British-based writer with a passion for sport and travel, music and photography. Proud dad, exploring the world anew through the eyes of a forthright toddler.
In the shadow of Stalin
A Soviet fighter jet launches itself from the stand over the away team’s bench. Players warm up amid heavy artillery. Tanks patrol the car park and, legend has it, there’s a top secret metro line to the Kremlin down below. Amid the rusting military hardware there’s an eerie hum from a PA system long out of use. Welcome to Moscow’s forgotten stadium.
Hebburn Town's transformation
When Hebburn Town run out at Wembley on Monday in the FA Vase Final, it will be the latest memorable moment in a remarkable sporting turnaround. Less than five years ago, the Tyneside club was on the brink of collapse and the future seemed bleak.
Christmas with a conscience
The High Street is dead, right? A combination of COVID, online shopping and out-of-town retail parks has killed our town centres. It’s time to move on without waxing nostalgic over the days when granny did her shopping in a collection of local, specialist stores where she knew every shopkeeper by name.
Walking away, walking back again
It starts with me walking away from my family for a few hours. It finishes with us walking together on a journey that – hopefully – lasts much longer.
Falling from the heights
It used to be the highest football field in England. That’s the claim. The remote County Durham village of Wearhead, up in the North Pennines, was home to Wearhead United. For more than a century the team, resplendent in Red-and-White, competed on its memorably uneven pitch. The players rarely hit any great heights; this isn’t a tale of stirring cup runs and improbable title triumphs. But, at 1,017 feet above sea level, the team was proud of its geographical claim to fame.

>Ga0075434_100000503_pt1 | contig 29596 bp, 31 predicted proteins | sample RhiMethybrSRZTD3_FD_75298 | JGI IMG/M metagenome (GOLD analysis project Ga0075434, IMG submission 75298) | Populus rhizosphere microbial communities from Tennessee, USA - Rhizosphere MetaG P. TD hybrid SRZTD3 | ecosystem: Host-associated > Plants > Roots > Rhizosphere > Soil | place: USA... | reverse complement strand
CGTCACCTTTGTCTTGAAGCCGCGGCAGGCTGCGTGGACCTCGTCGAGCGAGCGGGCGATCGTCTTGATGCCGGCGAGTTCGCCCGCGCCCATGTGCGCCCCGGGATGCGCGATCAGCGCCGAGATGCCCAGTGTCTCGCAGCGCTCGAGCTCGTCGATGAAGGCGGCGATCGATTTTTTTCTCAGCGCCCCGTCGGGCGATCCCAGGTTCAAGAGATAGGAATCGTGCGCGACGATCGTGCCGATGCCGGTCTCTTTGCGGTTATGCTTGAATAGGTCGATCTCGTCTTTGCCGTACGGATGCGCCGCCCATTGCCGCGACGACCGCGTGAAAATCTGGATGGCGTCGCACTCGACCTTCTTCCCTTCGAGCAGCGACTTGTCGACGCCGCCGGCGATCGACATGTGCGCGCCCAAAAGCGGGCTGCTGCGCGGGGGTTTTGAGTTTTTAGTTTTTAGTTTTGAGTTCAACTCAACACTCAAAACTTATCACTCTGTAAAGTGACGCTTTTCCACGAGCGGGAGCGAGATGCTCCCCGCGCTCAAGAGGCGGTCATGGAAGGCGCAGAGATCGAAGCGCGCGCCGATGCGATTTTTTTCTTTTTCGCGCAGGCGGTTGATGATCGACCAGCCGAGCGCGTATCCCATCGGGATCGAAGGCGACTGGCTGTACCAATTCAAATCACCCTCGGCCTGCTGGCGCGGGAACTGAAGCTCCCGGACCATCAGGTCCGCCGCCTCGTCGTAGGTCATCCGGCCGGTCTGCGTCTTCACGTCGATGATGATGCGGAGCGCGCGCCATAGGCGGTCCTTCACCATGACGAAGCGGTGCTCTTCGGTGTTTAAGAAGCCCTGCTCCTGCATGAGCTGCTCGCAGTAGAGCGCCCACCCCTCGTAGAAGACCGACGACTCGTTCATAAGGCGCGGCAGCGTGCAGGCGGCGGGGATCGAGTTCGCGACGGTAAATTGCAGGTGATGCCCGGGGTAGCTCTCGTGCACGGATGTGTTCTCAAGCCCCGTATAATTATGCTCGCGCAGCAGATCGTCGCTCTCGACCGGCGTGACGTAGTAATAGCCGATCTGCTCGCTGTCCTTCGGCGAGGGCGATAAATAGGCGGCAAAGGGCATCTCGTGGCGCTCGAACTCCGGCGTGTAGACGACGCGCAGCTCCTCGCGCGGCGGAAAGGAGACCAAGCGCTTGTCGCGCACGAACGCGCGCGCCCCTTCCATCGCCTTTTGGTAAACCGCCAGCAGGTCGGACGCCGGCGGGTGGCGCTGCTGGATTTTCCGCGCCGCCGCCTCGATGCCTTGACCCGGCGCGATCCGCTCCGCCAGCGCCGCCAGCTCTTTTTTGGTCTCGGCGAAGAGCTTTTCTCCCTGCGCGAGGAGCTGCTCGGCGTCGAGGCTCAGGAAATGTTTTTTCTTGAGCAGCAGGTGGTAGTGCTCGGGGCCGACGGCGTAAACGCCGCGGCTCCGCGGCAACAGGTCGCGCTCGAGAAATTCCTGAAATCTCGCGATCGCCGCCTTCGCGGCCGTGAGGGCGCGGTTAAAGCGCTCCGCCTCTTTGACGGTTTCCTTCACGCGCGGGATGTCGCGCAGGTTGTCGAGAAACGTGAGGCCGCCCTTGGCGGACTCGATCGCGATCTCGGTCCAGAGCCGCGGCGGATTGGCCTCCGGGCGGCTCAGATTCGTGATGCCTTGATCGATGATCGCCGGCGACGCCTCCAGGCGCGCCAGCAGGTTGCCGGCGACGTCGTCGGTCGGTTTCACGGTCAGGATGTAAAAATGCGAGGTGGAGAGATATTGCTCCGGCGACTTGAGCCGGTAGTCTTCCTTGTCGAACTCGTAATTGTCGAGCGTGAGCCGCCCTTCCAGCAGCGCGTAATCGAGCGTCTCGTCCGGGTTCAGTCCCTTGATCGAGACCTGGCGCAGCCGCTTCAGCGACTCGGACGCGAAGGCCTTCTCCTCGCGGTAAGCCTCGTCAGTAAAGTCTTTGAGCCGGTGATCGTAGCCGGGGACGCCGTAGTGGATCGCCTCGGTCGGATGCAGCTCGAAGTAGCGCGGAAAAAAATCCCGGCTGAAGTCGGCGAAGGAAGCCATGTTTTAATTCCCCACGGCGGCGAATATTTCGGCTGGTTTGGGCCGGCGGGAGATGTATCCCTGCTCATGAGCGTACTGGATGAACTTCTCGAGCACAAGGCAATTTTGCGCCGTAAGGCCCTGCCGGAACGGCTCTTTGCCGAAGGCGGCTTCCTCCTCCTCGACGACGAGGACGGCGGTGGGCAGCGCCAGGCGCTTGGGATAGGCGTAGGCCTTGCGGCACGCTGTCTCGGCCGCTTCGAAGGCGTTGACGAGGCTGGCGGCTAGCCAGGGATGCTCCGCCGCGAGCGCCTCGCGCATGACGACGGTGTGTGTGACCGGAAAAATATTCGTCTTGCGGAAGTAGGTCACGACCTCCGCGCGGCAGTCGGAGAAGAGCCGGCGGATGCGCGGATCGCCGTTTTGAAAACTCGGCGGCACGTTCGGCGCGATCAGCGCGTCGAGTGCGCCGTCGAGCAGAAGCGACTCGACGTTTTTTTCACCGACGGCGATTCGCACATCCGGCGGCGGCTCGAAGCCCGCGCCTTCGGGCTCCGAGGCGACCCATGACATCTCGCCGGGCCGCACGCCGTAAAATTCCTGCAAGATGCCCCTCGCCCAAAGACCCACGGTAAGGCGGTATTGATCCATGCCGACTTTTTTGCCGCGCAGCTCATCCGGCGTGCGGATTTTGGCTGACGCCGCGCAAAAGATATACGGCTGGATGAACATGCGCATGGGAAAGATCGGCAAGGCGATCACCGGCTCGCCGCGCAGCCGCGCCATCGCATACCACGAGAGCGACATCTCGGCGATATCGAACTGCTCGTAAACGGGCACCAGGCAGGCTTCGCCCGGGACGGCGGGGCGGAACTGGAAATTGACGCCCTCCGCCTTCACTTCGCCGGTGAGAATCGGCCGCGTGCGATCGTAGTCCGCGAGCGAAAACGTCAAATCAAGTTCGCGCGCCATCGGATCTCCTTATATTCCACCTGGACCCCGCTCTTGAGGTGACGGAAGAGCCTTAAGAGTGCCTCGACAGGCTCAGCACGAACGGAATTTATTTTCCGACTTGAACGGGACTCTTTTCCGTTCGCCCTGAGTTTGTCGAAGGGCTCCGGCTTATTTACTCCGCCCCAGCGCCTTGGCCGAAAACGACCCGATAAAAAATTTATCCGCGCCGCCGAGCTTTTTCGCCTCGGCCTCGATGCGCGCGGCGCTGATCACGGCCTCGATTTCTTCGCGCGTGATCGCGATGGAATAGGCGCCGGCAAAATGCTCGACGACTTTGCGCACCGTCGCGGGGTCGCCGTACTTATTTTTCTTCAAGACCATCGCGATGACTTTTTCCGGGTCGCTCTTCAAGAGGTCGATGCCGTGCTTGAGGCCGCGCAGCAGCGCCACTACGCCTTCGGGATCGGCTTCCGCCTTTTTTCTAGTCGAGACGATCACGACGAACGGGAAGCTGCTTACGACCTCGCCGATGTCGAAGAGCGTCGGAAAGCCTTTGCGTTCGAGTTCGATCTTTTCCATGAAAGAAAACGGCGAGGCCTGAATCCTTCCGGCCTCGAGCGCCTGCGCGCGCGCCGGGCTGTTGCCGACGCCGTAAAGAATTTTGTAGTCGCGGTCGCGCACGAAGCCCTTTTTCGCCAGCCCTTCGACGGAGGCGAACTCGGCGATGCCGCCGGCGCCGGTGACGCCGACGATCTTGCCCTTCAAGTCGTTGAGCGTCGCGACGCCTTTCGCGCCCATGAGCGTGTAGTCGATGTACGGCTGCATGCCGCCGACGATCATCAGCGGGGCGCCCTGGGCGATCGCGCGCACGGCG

How to make a future from the past
Looking through a fragmented window frame at a glorious view of the Browney Valley, it’s easy to see why Beaurepaire was built. Once this was a monastic manor house, a retreat for the monks at Durham Cathedral. Set in a vast hunting estate, it was a medieval resort: back to nature, a place to set aside the manuscripts and relax the discipline of the great monastery on the hill. On occasion, it was a place to entertain kings; at other times the idyll was shattered by conflict.
Ice hockey action returns to Britain this weekend after being frozen out for months due to the coronavirus pandemic. But with England back in lockdown and fans forbidden, the first steps are cautious as clubs look to find out whether playing behind closed doors is feasible.
Parties to save the planet
Children’s birthdays might not be the first place to start saving the world – but for Planet Friendly Parties, there’s no reason why sustainability can’t still be fun.